Innovation minister Greg Hunt will reset the government’s innovation agenda so it extends beyond start-ups, and has flagged a new fund to help businesses worth between $20 million and $200 million.
In a speech outlining the second and third waves of the National Science and Innovation Agenda on Thursday, Mr Hunt will seek to move the innovation agenda away from being an exclusively start-up affair, emphasising the importance of innovation for businesses regardless of size or age.
The Coalition built its election pitch around innovation and its potential to create jobs and stimulate economic growth. But critics say the message failed to cut through and even alienated voters, particularly in regional areas.
“Innovation is not just about tech start-ups or IT,” Mr Hunt will tell the AFR’s Innovation Summit.
“It’s also about established businesses doing things better to stay competitive in a changing environment … Innovation is happening on the factory floor, on our farms, at the supermarket checkout and in the office, in addition to the leading-edge research occurring in our science laboratories.”
While help for start-ups has been the dominant theme of the government’s innovation agenda so far, Mr Hunt will signal for the first time the establishment of a “national innovation fund”.
“While we have already established the Biomedical translation Fund and the CSIRO commercialisation fund, the venture capital sector has made it clear that there is a mid-level gap for commercialising technologies,” Mr Hunt will say.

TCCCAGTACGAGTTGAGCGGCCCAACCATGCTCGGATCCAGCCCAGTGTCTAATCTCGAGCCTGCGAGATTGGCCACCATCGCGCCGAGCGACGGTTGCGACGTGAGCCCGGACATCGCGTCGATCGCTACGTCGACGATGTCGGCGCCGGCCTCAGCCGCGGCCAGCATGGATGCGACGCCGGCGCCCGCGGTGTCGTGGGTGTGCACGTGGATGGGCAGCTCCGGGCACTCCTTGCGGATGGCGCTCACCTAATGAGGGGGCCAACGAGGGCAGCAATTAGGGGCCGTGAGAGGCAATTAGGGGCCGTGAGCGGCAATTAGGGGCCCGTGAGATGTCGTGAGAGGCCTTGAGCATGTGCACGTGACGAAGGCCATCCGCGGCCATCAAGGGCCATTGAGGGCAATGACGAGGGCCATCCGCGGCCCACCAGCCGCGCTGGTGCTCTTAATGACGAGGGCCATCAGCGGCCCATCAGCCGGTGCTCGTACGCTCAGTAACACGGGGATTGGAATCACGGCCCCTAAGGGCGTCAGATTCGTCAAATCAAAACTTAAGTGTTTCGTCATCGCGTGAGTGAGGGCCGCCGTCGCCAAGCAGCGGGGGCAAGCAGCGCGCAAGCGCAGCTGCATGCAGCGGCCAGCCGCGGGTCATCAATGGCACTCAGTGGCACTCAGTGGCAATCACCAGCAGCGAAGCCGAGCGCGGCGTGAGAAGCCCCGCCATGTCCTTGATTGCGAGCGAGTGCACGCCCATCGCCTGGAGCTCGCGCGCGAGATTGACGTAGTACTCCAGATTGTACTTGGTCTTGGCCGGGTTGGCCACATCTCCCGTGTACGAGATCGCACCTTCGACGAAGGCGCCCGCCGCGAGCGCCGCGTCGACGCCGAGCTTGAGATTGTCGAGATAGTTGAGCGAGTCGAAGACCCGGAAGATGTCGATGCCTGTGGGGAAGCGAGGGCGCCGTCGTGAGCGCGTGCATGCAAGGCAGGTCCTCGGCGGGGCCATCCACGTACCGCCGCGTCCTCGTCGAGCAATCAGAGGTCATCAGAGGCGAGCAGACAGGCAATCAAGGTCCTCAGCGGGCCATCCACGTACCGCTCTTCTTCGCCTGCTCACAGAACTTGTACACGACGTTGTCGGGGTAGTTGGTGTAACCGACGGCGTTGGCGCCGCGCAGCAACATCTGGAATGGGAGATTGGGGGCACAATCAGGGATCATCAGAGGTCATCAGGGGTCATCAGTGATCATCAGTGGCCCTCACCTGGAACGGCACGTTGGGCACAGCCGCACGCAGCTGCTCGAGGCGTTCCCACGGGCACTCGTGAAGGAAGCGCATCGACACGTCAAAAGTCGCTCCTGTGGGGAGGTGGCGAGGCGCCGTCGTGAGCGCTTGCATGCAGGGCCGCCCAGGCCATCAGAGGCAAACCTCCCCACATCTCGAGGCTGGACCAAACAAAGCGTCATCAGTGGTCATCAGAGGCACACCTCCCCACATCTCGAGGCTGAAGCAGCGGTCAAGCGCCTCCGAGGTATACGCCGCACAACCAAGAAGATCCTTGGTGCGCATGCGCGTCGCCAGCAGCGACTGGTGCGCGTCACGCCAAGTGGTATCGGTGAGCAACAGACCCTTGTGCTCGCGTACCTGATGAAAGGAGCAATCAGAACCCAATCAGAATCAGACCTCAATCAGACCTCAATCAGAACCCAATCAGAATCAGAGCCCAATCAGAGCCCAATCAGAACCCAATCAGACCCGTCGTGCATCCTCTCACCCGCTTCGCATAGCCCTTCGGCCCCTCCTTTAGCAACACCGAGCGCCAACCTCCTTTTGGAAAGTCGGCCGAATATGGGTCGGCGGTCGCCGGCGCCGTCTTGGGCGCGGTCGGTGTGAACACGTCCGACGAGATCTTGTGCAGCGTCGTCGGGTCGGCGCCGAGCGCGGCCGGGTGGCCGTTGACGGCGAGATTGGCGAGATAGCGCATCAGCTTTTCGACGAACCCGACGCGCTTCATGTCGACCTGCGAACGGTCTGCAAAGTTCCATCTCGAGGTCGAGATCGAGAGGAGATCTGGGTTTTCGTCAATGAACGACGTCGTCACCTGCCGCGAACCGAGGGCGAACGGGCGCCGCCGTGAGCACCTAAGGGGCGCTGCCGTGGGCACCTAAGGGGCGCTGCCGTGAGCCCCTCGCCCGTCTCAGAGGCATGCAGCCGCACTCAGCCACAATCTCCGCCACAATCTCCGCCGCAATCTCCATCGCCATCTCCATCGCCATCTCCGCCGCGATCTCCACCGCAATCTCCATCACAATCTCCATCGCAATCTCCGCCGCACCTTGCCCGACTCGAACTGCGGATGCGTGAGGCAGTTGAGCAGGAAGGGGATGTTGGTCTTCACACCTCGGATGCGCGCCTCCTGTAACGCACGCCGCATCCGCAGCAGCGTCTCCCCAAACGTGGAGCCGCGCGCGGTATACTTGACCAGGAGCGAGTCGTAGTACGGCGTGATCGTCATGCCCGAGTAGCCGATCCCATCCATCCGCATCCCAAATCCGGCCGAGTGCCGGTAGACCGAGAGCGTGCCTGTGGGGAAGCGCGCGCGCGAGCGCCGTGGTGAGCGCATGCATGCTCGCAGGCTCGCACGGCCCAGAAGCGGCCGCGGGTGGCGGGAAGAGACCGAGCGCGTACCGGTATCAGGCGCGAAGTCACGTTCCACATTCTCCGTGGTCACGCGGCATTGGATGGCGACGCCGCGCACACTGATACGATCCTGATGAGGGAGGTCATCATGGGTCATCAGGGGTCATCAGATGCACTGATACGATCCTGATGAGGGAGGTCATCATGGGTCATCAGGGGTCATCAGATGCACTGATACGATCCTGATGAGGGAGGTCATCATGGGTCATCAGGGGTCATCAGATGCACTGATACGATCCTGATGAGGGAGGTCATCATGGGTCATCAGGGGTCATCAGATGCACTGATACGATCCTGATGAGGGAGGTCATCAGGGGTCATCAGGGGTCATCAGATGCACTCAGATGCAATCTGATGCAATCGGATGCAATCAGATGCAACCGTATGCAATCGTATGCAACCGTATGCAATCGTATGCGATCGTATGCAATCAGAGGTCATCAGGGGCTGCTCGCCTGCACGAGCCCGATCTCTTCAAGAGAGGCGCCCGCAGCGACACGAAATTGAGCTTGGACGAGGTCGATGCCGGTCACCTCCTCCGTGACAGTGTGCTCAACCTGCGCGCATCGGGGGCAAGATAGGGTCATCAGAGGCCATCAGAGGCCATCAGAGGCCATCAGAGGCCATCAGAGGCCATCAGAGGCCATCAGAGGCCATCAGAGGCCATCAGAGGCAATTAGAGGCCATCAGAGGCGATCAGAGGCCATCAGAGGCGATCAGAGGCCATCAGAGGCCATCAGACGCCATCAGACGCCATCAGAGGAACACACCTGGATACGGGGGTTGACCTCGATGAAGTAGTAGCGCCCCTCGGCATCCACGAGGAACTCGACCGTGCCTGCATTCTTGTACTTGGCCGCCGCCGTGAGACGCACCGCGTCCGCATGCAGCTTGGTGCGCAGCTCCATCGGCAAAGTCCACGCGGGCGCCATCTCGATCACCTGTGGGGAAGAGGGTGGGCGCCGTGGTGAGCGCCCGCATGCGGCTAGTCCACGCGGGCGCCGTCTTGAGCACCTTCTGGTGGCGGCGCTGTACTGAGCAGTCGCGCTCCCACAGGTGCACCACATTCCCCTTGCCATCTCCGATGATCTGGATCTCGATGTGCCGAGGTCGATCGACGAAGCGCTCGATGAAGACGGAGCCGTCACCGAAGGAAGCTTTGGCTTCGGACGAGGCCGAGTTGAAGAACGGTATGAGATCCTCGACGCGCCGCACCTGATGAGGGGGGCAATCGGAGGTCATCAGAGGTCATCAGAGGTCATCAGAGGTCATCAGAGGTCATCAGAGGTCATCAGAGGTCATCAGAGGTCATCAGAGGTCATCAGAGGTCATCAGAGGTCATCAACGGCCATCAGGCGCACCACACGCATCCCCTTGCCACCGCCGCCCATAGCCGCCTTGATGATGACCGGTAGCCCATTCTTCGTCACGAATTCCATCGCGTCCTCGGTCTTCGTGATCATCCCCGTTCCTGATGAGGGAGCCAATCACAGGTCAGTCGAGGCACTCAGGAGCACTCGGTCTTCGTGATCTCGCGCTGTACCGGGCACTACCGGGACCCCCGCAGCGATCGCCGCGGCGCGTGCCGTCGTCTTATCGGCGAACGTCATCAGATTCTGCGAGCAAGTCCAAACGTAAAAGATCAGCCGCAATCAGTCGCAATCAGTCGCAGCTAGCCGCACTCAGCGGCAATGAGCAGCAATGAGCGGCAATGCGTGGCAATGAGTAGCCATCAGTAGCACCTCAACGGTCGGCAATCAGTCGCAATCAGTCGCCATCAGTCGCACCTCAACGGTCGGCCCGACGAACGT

“As companies grow from $20 million to $200 million in value, there is often real difficulty in finding investment capital.
“In this context I will be exploring with the sector the value of a broader national innovation fund based on matching debt or equity, rather than grants, for this mid stage commercialisation.”
Industry groups are likely to welcome the idea, having previously raised concerns that the government is too focused on very small businesses.
Labor will no doubt point to the fact that Australia had an Innovation Investment Fund before it was demolished by Tony Abbott on the recommendation of the Commission of Audit.
“This body provides direct subsidies to Australia’s venture capital industry,” the Commission of Audit’s 2014 report said. “In the same way other industry-specific assistance is recommended for abolition, to avoid distorting resource decisions across the economy, so should this assistance to the venture capital sector.”
Mr Hunt will also outline a third wave, which will involve cutting red tape and a national innovation, science and research plan.
He will say it should be easier for businesses to interact with the government and commit to “tackling the burden of unnecessary regulation, particularly where there might be duplication across federal, state and local government level”.
“The third wave will see Innovation and Science Australia, a new expert board chaired by Australia’s father of venture capital, Bill Ferris, prepare a national 2030 plan for innovation, science and research,” Mr Hunt will tell the summit.
The Australian Private Equity and Venture Capital Association has been urging the government to free up capital for what it describes as “scale-ups”.
That is, businesses that have “graduated from the initial startup phase with a proven product and market opportunity which now need further capital” to hire staff, grow sales and invest more in R&D.
“What the debate around innovation has missed until now is that the most significant funding challenge confronting fast growth businesses is the availability of later stage capital – amounts between $5 million and $20 million. If we concentrate on boosting the flow of capital into scale-up businesses, we’ll see a major economic payoff,” AVCAL chief executive Yasser El-Ansary said.
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